Here are five things you need to know this morning:

April Fools: It’s April 1, a day business journalists (and overly exuberant public relations interns) should live in fear of, thanks to the corporate urge to put out false news releases today, under the guise of winning over consumers with a little levity. Govern your news consumption accordingly. April Fools is a minefield of fake news at the best of times, but that’s not to suggest all the news today is without impact, as there’s at least one major piece of news relevant to all Canadians. The much ballyhooed increase to the federal carbon tax is now in force, which ups the levy for a tonne of carbon from $65 previously to $80 as of now. Most consumers will feel the hike most directly when filling up at the pump, as the increase should adjust more than three cents to the retail price for a litre of gasoline. That’s on top of the 14 cents it was previously.

Fool’s bargain: April 1 also marks the end of an era of sorts in the world of international trade, as pre-Brexit provisions that allowed the U.K. to sell products containing European Union parts to Canada without tariffs expire today. The failure to hammer out an extension on the so-called rules of origin provisions comes after both countries hit pause on talks to negotiate a broader free trade agreement that both sides claim to want. The biggest impact of this specific development is likely to be felt in the automotive sector, where Canada is Britain’s eighth-largest export market, with just shy of $1.2 billion worth of vehicles coming from the U.K. to Canada last year. Pre-Brexit, those cars were tariff-free, but as of now, some of them will face a levy of 6.1 per cent, which works out to about $5,000 per vehicle, British car industry officials say.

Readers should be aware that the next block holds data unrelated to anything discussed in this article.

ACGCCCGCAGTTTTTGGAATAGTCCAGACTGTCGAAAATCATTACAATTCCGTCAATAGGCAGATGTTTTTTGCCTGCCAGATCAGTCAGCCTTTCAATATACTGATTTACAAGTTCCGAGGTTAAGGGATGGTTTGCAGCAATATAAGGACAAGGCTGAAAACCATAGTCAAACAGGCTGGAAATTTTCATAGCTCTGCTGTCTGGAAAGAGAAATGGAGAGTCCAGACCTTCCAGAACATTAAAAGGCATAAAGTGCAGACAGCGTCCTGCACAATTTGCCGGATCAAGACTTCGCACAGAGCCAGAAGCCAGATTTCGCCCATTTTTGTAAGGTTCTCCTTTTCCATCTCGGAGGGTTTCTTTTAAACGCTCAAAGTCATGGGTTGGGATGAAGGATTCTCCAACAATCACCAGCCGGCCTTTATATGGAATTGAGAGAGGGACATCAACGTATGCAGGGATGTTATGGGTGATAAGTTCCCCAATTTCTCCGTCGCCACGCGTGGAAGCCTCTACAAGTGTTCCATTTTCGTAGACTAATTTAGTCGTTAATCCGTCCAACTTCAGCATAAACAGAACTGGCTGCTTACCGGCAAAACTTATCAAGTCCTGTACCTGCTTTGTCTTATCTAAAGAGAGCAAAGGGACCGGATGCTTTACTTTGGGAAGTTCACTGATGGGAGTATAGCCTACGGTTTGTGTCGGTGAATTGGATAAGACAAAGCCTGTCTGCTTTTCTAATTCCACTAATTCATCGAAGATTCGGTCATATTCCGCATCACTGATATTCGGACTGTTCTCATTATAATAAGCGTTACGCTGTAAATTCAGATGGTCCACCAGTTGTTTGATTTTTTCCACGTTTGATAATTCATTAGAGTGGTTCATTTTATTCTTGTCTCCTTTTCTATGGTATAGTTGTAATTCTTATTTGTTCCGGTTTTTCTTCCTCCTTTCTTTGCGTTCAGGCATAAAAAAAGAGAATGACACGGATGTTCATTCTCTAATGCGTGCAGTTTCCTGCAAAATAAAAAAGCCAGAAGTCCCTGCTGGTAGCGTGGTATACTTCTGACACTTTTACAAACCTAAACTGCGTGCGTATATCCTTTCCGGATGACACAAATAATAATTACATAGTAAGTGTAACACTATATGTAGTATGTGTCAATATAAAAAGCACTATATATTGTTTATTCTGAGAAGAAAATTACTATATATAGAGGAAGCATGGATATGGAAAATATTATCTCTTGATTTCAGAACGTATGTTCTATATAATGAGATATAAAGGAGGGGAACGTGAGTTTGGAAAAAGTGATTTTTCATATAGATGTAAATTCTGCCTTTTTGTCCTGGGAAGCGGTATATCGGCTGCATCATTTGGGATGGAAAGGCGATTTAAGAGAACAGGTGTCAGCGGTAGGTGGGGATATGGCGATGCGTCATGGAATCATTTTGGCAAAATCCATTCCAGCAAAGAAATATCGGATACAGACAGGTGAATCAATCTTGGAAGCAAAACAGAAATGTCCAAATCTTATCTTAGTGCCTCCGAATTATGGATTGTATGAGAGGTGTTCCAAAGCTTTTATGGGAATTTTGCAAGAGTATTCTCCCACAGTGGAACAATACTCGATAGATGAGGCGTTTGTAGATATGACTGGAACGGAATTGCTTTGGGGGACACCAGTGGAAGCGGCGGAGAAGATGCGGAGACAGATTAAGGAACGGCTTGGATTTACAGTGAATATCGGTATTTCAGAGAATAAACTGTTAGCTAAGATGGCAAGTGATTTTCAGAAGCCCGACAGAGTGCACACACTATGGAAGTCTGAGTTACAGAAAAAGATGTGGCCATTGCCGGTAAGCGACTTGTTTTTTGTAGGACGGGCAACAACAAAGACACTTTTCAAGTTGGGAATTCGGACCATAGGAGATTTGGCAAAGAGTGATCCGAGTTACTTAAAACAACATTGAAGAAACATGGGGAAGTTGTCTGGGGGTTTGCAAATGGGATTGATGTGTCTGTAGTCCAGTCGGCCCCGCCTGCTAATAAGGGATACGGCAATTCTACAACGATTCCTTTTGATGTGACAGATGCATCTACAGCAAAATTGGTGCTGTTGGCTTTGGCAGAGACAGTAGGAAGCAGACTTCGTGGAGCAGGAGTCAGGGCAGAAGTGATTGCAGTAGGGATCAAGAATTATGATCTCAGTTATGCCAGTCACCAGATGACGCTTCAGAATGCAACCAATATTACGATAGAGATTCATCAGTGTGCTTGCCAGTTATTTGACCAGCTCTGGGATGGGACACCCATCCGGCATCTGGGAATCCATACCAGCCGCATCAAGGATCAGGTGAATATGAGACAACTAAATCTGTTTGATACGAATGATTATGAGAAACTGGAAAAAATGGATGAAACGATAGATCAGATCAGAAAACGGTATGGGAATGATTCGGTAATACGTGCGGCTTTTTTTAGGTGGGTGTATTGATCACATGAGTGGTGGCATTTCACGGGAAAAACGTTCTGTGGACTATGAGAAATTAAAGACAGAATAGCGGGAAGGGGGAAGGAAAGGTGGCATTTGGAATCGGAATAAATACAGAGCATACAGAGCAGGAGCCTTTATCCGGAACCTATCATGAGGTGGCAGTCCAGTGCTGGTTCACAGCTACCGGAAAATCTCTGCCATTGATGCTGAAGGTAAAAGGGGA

No fool’s gold: The price of gold surged to a new record high above US$2,265 an ounce on Monday, as global geopolitics and stubbornly high inflation continue to drive demand for the precious metal. Central banks have stepped up their bullion buying in recent months and investment banks are scrambling to up their price forecasts too. JPMorgan says $2,500 is possible, while the commodities strategists at Goldman Sachs say $2,300 is their new expectation. “Gold is just on a raging bull market,” Bloomberg Intelligence strategist Mike McGlone told BNN Bloomberg’s The Street this morning. “Maybe it’s overbought in the short term … but it’s been consolidating around $2,000 for four years so it’s just catching up.”

Fool me twice, TSX: Today could be the day for a new all-time high on the TSX. As things stand before markets open on Monday, Canada’s benchmark stock index sits at 22,167. That’s less than 50 points from its highest level ever, which it hit on April 5, 2022, at 22,213. Stock markets in the U.S. have hit record high after record high this year, but the TSX has mostly been sitting on the sidelines, so it will be interesting to see if the TSX will officially join the party. The TSX set a new high-water earlier this month, but so far it has yet to top its highest intraday mark ever.

Foolish game: The war of words between the board at Gildan and its dissident shareholder group ratcheted up anew this weekend, as ousted CEO Glenn Chamandy outlined his plan for what he would do if he gets his job back. The saga began when the long-time exec was ousted at the end of last year, but a group of shareholders have been pushing to have him back in the top job ever since, and are trying to block a current plan to sell the company. Chamandy and Browning West, a major shareholder of the company, have put out details of how they plan to run the company if a shareholder vote goes their way next month, and it’s a plan that they say will more than double the company’s profitability by 2028 and take the stock price to $100 -- from $37 today -- within five years.